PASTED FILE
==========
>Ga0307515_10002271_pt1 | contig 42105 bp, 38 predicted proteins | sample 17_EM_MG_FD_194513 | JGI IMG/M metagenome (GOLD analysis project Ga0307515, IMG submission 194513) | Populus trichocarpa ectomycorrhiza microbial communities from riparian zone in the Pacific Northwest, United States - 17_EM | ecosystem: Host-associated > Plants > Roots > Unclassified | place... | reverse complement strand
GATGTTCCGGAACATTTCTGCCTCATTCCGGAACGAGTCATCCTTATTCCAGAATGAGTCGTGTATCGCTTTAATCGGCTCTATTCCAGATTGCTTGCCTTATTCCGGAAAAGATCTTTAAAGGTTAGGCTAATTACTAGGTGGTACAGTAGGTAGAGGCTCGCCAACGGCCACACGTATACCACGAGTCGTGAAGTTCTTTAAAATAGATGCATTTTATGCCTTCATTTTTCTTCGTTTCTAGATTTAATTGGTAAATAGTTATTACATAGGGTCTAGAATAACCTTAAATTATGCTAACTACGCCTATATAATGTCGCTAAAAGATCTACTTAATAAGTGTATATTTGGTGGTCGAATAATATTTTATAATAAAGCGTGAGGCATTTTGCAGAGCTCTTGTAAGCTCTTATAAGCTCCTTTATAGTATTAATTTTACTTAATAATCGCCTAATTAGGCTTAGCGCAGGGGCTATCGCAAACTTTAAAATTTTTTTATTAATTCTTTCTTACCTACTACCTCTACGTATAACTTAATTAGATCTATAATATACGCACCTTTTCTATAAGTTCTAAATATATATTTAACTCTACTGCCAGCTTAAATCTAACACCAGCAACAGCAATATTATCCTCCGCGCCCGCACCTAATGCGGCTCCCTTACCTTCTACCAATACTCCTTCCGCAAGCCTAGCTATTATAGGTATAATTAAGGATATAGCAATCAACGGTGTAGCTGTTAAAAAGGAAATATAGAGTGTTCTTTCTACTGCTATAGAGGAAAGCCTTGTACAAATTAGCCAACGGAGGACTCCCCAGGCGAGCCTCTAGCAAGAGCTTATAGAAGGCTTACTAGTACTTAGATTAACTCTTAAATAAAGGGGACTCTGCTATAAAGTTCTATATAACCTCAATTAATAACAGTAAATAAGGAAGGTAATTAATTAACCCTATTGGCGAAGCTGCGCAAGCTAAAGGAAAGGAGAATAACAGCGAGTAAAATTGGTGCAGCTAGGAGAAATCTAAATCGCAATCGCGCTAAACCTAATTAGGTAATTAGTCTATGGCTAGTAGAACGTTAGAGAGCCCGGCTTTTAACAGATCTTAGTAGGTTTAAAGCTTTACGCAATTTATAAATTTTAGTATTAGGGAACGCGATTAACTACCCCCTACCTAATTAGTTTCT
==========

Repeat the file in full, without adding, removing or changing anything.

>Ga0307515_10002271_pt1 | contig 42105 bp, 38 predicted proteins | sample 17_EM_MG_FD_194513 | JGI IMG/M metagenome (GOLD analysis project Ga0307515, IMG submission 194513) | Populus trichocarpa ectomycorrhiza microbial communities from riparian zone in the Pacific Northwest, United States - 17_EM | ecosystem: Host-associated > Plants > Roots > Unclassified | place... | reverse complement strand
GATGTTCCGGAACATTTCTGCCTCATTCCGGAACGAGTCATCCTTATTCCAGAATGAGTCGTGTATCGCTTTAATCGGCTCTATTCCAGATTGCTTGCCTTATTCCGGAAAAGATCTTTAAAGGTTAGGCTAATTACTAGGTGGTACAGTAGGTAGAGGCTCGCCAACGGCCACACGTATACCACGAGTCGTGAAGTTCTTTAAAATAGATGCATTTTATGCCTTCATTTTTCTTCGTTTCTAGATTTAATTGGTAAATAGTTATTACATAGGGTCTAGAATAACCTTAAATTATGCTAACTACGCCTATATAATGTCGCTAAAAGATCTACTTAATAAGTGTATATTTGGTGGTCGAATAATATTTTATAATAAAGCGTGAGGCATTTTGCAGAGCTCTTGTAAGCTCTTATAAGCTCCTTTATAGTATTAATTTTACTTAATAATCGCCTAATTAGGCTTAGCGCAGGGGCTATCGCAAACTTTAAAATTTTTTTATTAATTCTTTCTTACCTACTACCTCTACGTATAACTTAATTAGATCTATAATATACGCACCTTTTCTATAAGTTCTAAATATATATTTAACTCTACTGCCAGCTTAAATCTAACACCAGCAACAGCAATATTATCCTCCGCGCCCGCACCTAATGCGGCTCCCTTACCTTCTACCAATACTCCTTCCGCAAGCCTAGCTATTATAGGTATAATTAAGGATATAGCAATCAACGGTGTAGCTGTTAAAAAGGAAATATAGAGTGTTCTTTCTACTGCTATAGAGGAAAGCCTTGTACAAATTAGCCAACGGAGGACTCCCCAGGCGAGCCTCTAGCAAGAGCTTATAGAAGGCTTACTAGTACTTAGATTAACTCTTAAATAAAGGGGACTCTGCTATAAAGTTCTATATAACCTCAATTAATAACAGTAAATAAGGAAGGTAATTAATTAACCCTATTGGCGAAGCTGCGCAAGCTAAAGGAAAGGAGAATAACAGCGAGTAAAATTGGTGCAGCTAGGAGAAATCTAAATCGCAATCGCGCTAAACCTAATTAGGTAATTAGTCTATGGCTAGTAGAACGTTAGAGAGCCCGGCTTTTAACAGATCTTAGTAGGTTTAAAGCTTTACGCAATTTATAAATTTTAGTATTAGGGAACGCGATTAACTACCCCCTACCTAATTAGTTTCT